Reminders for Mental Health Awareness Month
May 1, 2020
Each year, millions of people across the U.S. are affected by mental health issues. Despite this, the topic remains taboo, and there's not a lot of attention directed at mental wellness. However, mental health advocates across the nation work to change this everyday by shedding light on the issue. Mental Health Awareness Month, which occurs every May, offers an additional opportunity to focus on this importance topic.
1 in 5 U.S. adults experience mental illness each year.
50% of all lifetime mental illness begins by age 14, and 75% by age 24.
Suicide is the 2nd leading cause of death among people aged 10-34.
People with depression have a 40% higher risk of developing cardiovascular and metabolic diseases than the general population. People with serious mental illness are nearly twice as likely to develop these conditions.
19.3% of U.S. adults with mental illness also experienced a substance use disorder in 2018 (9.2 million individuals).
The rate of unemployment is higher among U.S. adults who have mental illness (5.8%) compared to those who do not (3.6%).
High school students with significant symptoms of depression are more than twice as likely to drop out compared to their peers.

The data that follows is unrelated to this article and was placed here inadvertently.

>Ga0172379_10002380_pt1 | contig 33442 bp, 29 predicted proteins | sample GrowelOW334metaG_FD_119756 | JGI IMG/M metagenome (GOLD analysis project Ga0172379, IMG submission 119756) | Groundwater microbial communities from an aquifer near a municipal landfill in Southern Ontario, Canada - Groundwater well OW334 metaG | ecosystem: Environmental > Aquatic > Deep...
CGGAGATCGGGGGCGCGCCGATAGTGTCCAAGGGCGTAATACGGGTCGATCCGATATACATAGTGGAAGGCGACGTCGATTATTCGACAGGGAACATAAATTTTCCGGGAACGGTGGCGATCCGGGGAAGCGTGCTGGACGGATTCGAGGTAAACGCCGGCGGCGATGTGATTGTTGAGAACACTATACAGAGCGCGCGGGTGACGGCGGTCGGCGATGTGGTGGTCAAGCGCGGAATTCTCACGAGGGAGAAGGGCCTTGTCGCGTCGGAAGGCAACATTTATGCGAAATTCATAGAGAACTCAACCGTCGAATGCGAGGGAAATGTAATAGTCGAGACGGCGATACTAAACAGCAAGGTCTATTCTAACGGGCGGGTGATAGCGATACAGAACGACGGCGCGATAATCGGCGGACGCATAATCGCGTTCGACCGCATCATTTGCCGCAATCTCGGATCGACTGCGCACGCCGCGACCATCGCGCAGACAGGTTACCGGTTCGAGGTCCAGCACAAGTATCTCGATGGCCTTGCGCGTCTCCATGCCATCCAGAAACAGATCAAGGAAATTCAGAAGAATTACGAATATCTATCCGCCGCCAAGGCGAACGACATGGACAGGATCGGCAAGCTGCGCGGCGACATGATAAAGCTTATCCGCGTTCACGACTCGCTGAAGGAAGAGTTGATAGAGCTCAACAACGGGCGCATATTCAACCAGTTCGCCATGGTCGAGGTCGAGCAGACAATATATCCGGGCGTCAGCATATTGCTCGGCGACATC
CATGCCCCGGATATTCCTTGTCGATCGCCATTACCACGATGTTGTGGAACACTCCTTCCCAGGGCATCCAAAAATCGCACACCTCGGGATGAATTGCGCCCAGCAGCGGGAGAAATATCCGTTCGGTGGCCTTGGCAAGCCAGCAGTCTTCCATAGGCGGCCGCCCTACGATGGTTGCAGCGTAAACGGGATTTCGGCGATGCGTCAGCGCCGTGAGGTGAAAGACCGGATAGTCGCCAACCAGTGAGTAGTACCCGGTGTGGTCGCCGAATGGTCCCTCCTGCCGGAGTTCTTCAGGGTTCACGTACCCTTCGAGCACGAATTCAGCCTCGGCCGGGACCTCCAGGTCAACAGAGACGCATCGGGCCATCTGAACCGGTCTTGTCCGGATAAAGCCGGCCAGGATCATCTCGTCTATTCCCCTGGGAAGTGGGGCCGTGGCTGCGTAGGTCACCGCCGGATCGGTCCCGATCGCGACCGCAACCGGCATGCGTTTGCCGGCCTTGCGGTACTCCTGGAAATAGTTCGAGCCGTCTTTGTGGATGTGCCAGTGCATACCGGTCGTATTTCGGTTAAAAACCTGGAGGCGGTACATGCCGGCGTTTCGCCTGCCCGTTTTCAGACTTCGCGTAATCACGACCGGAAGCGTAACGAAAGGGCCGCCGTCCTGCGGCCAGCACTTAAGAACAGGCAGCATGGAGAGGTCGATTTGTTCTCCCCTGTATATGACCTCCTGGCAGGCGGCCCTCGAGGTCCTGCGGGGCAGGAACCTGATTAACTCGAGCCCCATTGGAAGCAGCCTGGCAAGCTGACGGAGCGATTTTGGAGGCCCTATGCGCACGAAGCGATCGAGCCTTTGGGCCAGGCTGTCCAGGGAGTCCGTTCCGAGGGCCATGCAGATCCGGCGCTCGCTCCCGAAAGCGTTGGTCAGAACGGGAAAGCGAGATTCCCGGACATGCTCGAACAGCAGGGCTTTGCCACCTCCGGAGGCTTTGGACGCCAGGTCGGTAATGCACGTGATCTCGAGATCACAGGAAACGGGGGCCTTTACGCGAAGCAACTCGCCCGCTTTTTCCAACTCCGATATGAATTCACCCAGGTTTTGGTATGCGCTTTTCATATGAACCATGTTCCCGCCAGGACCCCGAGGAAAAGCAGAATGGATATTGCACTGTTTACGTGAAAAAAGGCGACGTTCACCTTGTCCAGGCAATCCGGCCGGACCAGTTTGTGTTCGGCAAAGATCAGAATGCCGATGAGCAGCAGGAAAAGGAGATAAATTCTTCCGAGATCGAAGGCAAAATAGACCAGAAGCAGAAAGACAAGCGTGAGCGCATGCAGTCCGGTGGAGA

At least 8.4 million people in the U.S. provide care to an adult with a mental or emotional health issue.
Caregivers of adults with mental or emotional health issues spend an average of 32 hours per week providing unpaid care.
Mental illness and substance use disorders are involved in 1 out of every 8 emergency department visits by a U.S. adult (estimated 12 million visits).
Mood disorders are the most common cause of hospitalization for all people in the U.S. under age 45 (after excluding hospitalization relating to pregnancy and birth).
Across the U.S. economy, serious mental illness causes $193.2 billion in lost earnings each year.
20.1% of people experiencing homelessness in the U.S. have a serious mental health condition.
37% of adults incarcerated in the state and federal prison system have a diagnosed mental illness.
70.4% of youth in the juvenile justice system have a diagnosed mental illness.
41% of Veteran’s Health Administration patients have a diagnosed mental illness or substance use disorder.
The overall suicide rate in the U.S. has increased by 31% since 2001.
Common Warning Signs of Mental Health Illness:
Feeling very sad or withdrawn for an extended period of time
Trying to harm or end one's life
Severe or out of control behavior that causes harm
Sudden fear for no reason
Significant weight loss
Seeing, hearing or believing things that aren't real
Excessive alcohol/drug use
Drastic mood/behavior changes
Bottom line, it's more than okay to talk about mental health.
The more we talk about mental health, the higher chance we have of saving more lives. It's important to take steps to educate yourself and others. Consider talking with a health care professional or mental health provider about your own mental health. Additionally, if you suspect that someone you know is experiencing a mental health issue, reach out for help.
To schedule an appointment with one of our licensed mental health providers, please call (308) 210-8487 or email firstname.lastname@example.org.
*Statistics provided by the National Alliance on Mental Illness